Isaac Bower was tinkering one day in his Polish Hill art studio, playing with leftover pieces of artwork that a client had commissioned. Some of the shapes had hooks and interlocked, creating interesting patterns.
Although the job paid well, it felt a little empty with the exclusivity of doing fancy things for rich people that few others could see.
“I started feeling, this isn’t what I want to do, how I want to function as an artist in a community of people like me, or a more diverse community,” Bower recalled. “I started playing with these shapes and started to really enjoy the process almost more than thinking about doing a finished piece of art, the experience of sitting down and exploring these things in a conscious way It had a feel-good quality, and funny and surprising things were happening. It was like, ‘Wow, look at that.’ And I was wondering if other people might have the same experience.
It was the start of Cojiform, his system of interactive sculpture pieces that Bower rents out to schools, museums, libraries and senior centers to give people a creative experience. Pieces lock together but are not meant to be permanent works of art.
“The first thing I tried, I went to Market Square when they were having an outdoor festival and pretended to be part of it. I threw the shapes on the ground and people really seemed having fun,” he says. “People of different ages got into it.”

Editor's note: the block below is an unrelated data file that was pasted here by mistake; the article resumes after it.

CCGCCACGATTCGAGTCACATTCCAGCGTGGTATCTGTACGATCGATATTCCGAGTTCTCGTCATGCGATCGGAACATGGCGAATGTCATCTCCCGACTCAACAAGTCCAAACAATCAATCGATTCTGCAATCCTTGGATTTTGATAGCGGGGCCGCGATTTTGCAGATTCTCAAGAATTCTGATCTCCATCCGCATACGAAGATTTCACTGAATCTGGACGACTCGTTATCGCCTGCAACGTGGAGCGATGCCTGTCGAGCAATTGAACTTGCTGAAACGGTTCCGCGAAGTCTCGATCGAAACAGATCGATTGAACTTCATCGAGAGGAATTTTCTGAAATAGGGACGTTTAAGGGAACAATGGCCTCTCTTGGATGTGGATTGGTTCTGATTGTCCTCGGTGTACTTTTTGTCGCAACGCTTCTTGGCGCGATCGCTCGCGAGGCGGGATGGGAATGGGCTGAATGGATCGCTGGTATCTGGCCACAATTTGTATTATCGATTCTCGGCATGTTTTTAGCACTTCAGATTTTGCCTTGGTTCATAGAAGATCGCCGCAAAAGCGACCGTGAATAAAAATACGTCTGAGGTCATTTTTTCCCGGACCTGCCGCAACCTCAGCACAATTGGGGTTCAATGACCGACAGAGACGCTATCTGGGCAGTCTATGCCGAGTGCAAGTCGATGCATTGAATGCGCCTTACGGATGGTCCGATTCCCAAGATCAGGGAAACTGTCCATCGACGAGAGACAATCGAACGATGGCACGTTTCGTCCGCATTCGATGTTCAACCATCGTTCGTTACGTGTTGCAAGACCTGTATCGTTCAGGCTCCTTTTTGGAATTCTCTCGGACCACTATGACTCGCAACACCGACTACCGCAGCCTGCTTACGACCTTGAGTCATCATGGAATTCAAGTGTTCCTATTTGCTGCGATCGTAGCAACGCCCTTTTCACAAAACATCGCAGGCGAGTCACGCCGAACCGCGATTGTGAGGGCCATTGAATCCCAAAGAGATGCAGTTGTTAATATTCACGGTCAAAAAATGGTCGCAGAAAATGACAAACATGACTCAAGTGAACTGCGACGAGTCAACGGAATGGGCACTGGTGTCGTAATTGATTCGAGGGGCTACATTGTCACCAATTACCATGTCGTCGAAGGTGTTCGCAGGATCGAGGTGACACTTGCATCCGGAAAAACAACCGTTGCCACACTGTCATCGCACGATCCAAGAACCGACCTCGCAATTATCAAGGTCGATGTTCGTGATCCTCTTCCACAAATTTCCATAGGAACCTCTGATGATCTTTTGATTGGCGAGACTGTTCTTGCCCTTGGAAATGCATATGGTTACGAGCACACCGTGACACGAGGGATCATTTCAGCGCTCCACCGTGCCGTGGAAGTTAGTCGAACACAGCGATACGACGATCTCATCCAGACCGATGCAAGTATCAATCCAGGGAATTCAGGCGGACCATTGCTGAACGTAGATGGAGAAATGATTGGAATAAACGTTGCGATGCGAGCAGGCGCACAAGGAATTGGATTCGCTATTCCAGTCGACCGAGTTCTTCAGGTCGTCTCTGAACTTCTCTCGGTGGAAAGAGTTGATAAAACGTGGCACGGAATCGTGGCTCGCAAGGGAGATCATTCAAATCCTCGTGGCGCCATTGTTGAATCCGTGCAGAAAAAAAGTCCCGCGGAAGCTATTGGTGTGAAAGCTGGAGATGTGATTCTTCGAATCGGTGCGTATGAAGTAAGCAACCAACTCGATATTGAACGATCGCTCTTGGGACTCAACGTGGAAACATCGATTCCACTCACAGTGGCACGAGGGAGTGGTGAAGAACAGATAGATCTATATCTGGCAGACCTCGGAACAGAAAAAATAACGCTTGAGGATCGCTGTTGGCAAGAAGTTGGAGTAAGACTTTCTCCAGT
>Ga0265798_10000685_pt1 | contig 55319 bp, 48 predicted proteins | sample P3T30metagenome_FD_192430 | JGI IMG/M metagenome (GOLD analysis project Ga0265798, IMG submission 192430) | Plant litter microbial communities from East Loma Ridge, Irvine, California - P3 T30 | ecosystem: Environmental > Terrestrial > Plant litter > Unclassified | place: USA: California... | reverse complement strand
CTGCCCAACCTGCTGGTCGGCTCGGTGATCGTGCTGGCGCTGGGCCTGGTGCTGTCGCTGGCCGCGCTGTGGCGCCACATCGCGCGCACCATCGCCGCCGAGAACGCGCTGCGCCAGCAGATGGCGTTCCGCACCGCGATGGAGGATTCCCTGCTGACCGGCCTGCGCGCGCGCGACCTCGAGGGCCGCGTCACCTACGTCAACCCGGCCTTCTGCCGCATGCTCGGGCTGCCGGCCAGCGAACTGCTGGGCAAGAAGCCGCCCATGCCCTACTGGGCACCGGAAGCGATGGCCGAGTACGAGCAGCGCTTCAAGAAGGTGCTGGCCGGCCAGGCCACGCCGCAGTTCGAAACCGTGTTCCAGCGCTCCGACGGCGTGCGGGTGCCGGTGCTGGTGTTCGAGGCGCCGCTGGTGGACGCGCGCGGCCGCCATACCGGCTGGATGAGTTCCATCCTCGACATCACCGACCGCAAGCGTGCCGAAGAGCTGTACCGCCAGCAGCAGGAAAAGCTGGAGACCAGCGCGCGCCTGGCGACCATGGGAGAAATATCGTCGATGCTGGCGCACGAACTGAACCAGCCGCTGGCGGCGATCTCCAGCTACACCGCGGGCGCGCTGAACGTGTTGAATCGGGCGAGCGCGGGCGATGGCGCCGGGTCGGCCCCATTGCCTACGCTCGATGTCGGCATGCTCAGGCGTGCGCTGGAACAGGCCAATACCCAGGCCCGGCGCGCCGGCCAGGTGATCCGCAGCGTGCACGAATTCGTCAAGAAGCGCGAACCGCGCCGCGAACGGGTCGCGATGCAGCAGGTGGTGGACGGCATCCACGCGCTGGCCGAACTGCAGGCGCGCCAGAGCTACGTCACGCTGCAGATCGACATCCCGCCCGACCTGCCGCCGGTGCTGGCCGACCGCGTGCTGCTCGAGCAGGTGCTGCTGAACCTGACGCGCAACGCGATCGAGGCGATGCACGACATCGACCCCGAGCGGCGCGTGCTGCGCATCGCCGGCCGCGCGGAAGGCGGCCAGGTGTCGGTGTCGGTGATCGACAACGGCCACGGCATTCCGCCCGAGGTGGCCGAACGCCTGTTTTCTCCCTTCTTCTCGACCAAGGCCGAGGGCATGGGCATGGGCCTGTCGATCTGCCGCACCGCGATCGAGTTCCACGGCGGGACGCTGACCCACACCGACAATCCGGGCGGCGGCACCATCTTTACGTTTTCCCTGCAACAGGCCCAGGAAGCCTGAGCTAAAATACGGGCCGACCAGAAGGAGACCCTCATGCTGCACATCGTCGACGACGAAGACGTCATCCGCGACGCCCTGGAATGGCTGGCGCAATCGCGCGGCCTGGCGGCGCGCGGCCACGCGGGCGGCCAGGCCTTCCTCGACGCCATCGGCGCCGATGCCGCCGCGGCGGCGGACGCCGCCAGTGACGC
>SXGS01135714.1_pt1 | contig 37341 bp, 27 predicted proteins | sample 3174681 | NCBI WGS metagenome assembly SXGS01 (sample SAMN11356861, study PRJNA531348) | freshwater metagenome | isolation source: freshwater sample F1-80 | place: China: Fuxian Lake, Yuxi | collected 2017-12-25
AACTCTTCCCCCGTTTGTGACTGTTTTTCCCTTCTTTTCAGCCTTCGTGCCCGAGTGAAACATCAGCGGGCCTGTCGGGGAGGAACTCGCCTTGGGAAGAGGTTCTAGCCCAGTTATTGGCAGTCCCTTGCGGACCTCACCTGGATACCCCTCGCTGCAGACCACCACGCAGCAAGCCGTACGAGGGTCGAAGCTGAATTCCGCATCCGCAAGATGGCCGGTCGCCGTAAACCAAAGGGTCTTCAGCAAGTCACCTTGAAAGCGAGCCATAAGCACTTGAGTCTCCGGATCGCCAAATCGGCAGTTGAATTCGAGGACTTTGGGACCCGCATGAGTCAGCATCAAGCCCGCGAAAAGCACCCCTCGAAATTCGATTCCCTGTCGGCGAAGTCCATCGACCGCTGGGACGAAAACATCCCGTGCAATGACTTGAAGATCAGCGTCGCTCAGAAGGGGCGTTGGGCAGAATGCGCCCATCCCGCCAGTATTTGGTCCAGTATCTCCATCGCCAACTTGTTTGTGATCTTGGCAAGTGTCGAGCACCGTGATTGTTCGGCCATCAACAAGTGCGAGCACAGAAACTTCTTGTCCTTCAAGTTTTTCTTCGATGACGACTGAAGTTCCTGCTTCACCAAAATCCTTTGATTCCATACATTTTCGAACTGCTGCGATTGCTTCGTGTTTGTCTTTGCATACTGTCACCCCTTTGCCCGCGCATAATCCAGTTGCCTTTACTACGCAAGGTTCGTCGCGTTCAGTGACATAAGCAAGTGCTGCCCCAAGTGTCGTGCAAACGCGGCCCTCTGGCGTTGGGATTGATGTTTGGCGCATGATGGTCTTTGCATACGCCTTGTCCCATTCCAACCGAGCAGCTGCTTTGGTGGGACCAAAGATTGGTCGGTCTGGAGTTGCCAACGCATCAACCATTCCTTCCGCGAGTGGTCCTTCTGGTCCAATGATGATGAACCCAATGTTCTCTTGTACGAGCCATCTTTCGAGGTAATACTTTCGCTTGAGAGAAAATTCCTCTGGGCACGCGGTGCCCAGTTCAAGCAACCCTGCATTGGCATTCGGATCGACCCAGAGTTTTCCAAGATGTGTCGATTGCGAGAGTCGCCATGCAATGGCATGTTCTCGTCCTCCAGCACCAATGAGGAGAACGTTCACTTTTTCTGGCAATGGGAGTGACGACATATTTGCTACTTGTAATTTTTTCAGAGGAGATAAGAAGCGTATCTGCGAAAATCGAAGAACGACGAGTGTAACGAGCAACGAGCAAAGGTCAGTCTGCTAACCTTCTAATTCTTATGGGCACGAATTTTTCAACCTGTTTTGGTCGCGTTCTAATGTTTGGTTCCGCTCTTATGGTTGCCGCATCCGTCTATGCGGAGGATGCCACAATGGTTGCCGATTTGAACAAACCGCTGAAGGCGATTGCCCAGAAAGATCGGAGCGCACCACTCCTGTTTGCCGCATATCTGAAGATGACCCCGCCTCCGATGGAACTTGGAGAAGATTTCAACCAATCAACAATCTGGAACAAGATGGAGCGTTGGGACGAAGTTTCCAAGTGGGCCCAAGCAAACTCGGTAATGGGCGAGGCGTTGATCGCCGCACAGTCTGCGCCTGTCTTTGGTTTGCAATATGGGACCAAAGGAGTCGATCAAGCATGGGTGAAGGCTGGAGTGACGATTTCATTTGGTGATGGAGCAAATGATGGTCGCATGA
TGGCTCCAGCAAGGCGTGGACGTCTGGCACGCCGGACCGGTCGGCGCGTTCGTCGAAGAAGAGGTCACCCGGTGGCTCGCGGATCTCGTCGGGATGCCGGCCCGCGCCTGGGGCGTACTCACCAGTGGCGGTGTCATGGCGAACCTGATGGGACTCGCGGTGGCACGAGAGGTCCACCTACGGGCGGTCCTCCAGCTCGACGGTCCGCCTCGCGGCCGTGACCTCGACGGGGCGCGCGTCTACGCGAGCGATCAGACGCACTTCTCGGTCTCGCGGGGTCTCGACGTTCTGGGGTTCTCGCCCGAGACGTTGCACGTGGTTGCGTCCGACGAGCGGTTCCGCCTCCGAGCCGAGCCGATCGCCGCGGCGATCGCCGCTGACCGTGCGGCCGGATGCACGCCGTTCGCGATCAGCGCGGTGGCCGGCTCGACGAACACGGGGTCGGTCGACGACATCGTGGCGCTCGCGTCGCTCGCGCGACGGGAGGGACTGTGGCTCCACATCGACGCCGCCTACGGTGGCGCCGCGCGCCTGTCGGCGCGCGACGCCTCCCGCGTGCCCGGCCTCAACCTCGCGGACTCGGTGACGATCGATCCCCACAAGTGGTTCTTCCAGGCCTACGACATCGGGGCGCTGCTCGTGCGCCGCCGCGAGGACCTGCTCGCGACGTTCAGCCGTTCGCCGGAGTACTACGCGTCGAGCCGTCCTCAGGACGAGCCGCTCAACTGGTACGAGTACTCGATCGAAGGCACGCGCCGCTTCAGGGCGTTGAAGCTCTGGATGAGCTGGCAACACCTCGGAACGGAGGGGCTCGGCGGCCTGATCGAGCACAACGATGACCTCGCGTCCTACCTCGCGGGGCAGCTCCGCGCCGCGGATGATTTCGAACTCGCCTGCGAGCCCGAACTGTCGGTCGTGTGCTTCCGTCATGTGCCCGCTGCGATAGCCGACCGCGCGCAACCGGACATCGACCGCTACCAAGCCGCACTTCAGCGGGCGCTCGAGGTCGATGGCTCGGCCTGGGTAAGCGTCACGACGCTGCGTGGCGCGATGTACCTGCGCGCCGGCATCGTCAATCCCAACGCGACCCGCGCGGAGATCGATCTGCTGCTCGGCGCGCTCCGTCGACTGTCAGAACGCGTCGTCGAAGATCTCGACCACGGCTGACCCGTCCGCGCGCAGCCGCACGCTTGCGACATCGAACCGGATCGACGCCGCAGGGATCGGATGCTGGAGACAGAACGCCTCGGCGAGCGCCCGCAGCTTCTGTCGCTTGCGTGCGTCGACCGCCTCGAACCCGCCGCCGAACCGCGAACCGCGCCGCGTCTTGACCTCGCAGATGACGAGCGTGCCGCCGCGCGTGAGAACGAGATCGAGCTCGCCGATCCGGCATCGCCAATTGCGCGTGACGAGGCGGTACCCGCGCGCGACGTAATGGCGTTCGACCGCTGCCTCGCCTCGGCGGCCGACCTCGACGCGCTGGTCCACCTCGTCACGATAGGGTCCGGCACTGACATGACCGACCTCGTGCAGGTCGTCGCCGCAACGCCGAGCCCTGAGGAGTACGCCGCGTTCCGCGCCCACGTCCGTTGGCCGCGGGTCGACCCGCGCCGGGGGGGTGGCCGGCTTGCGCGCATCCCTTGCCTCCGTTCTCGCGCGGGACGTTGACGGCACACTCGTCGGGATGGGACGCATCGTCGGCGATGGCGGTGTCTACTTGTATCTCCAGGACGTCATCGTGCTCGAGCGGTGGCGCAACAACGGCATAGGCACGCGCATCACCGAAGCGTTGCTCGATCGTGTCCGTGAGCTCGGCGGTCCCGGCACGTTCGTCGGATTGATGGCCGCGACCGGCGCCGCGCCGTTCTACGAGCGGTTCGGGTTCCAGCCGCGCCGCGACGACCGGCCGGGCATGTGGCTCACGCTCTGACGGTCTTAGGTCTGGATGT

Bower is one of 50 western Pennsylvania entrepreneurs who recently received $2,000 each from the Greater Pittsburgh Arts Council to support their businesses through the Pennsylvania Council on the Arts’ Creative Entrepreneur Accelerator program. Photographers, illustrators, carpenters, printers and others can use the money to start or operate a business.
“This second round of funding for Pittsburgh’s creative economy has had an overwhelming response,” says Shaqui Scott, grants and membership manager for the Greater Pittsburgh Arts Council. “We rewarded double the number of entrepreneurs compared to the first round.”
The program was launched in October 2021 to support economic recovery and increase opportunities for creative workers whose businesses make less than $200,000 a year. In the first round, 24 Western Pennsylvanians received the grants. In addition to cash, applicants receive free consulting services from local small business development organizations. The money went fast, and the state won’t offer more until the fall.
Sophia Pappas, an illustrator who prints cards, invitations, stationery and more on her letterpress at her studio in Millvale, wanted to use her grant to create a better storefront at her Studio PDP at 507 1/2 Grant Ave., but she also needed to replace her desktop computer, so the money was well spent, she said.
She first used the specialized 19th century printmaking style in college when she took a course in bookmaking and loved it. His custom projects can be more expensive than digital printing, but the result is top quality.
“You’re paying for the materials, the plates and the time, but it’s usually a more tactile finished product,” says Pappas, who produces his own projects between editorial work for clients. “It’s definitely a project that excites me. … My biggest goal this year is to add more products to my store, redo my display and make the sale of my stationery line more of a contributing factor to my revenue.